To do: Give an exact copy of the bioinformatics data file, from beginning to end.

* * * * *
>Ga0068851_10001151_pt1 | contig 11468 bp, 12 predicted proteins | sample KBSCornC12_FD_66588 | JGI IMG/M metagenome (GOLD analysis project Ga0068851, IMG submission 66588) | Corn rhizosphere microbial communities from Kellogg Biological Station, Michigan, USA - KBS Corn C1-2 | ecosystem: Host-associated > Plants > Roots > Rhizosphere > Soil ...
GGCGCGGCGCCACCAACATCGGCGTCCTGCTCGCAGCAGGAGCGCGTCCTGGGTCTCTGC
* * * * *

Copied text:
>Ga0068851_10001151_pt1 | contig 11468 bp, 12 predicted proteins | sample KBSCornC12_FD_66588 | JGI IMG/M metagenome (GOLD analysis project Ga0068851, IMG submission 66588) | Corn rhizosphere microbial communities from Kellogg Biological Station, Michigan, USA - KBS Corn C1-2 | ecosystem: Host-associated > Plants > Roots > Rhizosphere > Soil ...
GGCGCGGCGCCACCAACATCGGCGTCCTGCTCGCAGCAGGAGCGCGTCCTGGGTCTCTGC